Man with cardiac condition also suffering from hearing loss.

It’s an unfortunate fact of life that loss of hearing is part of the aging process. Roughly 38 million people suffer from some kind of hearing loss in the United States, but because hearing loss is expected as we get older, many people decide to ignore it. Neglecting hearing loss, however, can have serious negative side effects on a person’s overall well-being beyond their inability to hear.

Why do so many people refuse to get help for their hearing loss? According to an AARP study, more than one-third of senior citizens consider hearing loss to be a minor problem that can be handled easily enough, while more than half of the participants cited cost as a worry. However, those costs can rise astronomically when you factor in the serious side effects and ailments that are triggered by ignoring hearing loss. Here are the most common negative effects of neglecting hearing loss.

Tiredness

Most people will not immediately connect the dots from fatigue to hearing loss. They are commonly in denial and will blame their fatigue on things like getting older or a side-effect of medication. The truth is that the less you can hear, the more your body works to make up for it, leaving you feeling tired. Visualize a task where you need to be completely focused like taking the SAT exam. Once you’re done, you probably feel depleted. The same thing occurs when you struggle to hear: during conversations, your brain is working to fill in the blanks – which is often made even more difficult when there is a lot of background noise – and spends valuable energy just attempting to process the conversation. This type of chronic exhaustion can impact your health by leaving you too tired to take care of yourself, leaving things like going to the gym or cooking healthy meals difficult to accomplish.

Mental Decline

Johns Hopkins University conducted a study that linked hearing loss to , accelerated brain tissue loss, and dementia. While these links are not direct causations, they are correlations, it’s thought by researchers the more the blanks need to be filled in by the brain, the more the cognitive resources needed and the less the resources available for other things such as comprehension and memory. And as people get older, the additional draw on cognitive resources can speed up the decline of other brain functions and contribute to gray matter loss. The process of cognitive decline can be slowed down and senior citizens can stay mentally fit by the regular exchange of ideas through conversation. The fact that a link was discovered between loss of hearing and a loss of cognitive functions is encouraging for future research since the causes of these conditions can be identified and treatments can be formulated when cognitive and hearing specialist team up.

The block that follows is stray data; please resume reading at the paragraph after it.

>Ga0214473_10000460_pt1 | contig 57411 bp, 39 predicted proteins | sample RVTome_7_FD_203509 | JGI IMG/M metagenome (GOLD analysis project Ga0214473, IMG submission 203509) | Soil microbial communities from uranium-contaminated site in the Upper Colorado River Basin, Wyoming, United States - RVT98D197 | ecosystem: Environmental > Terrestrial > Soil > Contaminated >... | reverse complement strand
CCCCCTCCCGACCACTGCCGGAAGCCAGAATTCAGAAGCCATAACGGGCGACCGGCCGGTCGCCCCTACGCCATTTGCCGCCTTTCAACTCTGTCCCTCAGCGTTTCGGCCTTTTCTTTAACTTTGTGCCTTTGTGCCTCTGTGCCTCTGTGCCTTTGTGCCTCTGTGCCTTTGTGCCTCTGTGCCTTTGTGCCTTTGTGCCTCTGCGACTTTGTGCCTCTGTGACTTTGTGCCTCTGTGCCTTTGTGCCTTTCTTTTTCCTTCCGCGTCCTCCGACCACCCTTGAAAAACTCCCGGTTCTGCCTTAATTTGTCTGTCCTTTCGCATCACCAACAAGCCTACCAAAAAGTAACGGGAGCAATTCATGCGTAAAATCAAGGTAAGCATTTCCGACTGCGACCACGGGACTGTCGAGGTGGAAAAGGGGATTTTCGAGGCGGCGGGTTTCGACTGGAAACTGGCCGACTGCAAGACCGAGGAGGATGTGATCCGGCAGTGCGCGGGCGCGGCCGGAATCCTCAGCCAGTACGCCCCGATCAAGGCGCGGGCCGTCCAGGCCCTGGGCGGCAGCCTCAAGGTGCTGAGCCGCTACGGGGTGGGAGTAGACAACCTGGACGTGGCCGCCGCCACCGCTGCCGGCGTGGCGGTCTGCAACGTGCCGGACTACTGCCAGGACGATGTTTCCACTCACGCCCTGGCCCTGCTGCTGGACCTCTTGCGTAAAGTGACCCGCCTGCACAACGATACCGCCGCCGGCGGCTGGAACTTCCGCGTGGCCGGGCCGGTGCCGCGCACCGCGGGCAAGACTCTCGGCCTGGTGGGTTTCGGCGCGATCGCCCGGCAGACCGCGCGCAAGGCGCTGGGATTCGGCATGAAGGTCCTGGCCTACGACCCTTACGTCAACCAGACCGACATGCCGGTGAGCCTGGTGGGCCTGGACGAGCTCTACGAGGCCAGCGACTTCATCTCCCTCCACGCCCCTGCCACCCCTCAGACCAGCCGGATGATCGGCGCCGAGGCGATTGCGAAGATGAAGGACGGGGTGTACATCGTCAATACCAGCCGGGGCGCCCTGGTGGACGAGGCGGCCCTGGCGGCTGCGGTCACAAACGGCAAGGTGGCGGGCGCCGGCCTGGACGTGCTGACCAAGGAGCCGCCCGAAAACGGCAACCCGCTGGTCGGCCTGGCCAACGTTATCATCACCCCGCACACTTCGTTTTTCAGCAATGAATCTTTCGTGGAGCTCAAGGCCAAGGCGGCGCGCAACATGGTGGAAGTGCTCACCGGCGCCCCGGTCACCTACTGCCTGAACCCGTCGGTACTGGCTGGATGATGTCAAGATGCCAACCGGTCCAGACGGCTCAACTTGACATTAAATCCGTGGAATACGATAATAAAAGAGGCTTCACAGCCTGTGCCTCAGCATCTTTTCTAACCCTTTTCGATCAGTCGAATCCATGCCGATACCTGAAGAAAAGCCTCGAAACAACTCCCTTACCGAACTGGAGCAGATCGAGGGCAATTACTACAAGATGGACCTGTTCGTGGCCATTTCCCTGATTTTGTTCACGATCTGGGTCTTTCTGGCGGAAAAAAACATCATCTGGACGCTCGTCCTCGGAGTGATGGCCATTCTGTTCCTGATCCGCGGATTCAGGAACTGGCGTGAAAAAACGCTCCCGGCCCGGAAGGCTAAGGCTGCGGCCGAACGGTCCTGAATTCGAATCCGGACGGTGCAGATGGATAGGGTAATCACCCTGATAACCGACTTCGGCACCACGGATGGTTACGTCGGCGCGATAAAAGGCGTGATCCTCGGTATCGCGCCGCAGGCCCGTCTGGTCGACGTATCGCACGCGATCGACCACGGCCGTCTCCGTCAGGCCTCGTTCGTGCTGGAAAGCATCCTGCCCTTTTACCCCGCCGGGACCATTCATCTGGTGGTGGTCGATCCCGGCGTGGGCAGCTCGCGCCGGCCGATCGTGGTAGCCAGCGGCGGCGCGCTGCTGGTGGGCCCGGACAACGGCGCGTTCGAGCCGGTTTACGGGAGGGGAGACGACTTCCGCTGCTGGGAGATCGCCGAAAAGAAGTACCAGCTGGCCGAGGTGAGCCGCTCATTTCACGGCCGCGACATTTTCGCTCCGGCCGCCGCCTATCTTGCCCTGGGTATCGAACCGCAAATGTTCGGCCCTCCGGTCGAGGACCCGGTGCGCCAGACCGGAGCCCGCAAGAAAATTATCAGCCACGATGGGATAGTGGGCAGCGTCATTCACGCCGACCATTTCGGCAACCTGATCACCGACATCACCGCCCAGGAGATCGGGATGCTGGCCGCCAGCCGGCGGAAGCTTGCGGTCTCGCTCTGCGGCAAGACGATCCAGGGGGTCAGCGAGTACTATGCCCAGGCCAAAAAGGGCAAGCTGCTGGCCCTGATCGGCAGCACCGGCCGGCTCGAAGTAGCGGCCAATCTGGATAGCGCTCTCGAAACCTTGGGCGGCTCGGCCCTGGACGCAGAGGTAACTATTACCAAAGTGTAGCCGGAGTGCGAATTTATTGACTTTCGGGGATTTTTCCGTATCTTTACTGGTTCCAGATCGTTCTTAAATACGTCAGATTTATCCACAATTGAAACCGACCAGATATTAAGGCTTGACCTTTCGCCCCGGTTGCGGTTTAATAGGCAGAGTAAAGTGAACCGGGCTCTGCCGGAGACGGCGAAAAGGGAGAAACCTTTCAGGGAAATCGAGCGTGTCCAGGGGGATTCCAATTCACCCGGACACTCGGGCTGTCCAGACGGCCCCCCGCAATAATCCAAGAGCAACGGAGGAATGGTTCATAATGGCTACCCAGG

Mental Health Issues

The National Council on the Aging conducted a study of 2,300 seniors who suffered some form of hearing loss and discovered that paranoia, anxiety, and depression negatively impacted the emotional well being more often than those who don’t have hearing loss. The connection between loss of hearing and mental health issues makes sense since those with loss of hearing often have difficulty communicating with others in family or social scenarios. This can cause feelings of isolation, which can eventually lead to depression. Because of these feelings of exclusion and isolation, anxiety and even paranoia can be the consequence, particularly if left untreated. Hearing aids have been proven to assist in the recovery from depression, however, anyone suffering from depression, anxiety, or paranoia should seek advice from with a mental health professional.

Heart Disease

All the parts of our bodies are one interconnected machine – an apparently unconnected part can be affected negatively if a different part stops functioning as it is supposed to. This is the situation with our hearts and ears. As an example, when blood doesn’t flow easily from the heart to the inner ear, hearing loss will occur. Diabetes, which is also associated with heart disease, can affect the inner ear’s nerve endings and cause messages sent from the ear to the brain to become scrambled. People who have detected some degree of hearing loss and who have a history of heart disease or diabetes in their families should consult with both a hearing and cardiac specialist to find out whether the hearing loss is indeed triggered by a heart condition, since neglecting the symptoms could lead to serious, potentially fatal consequences.

If you have loss of hearing or are experiencing any of the negative effects outlined above, feel free to reach out to us so we can help you live a healthier life. Schedule your appointment now.

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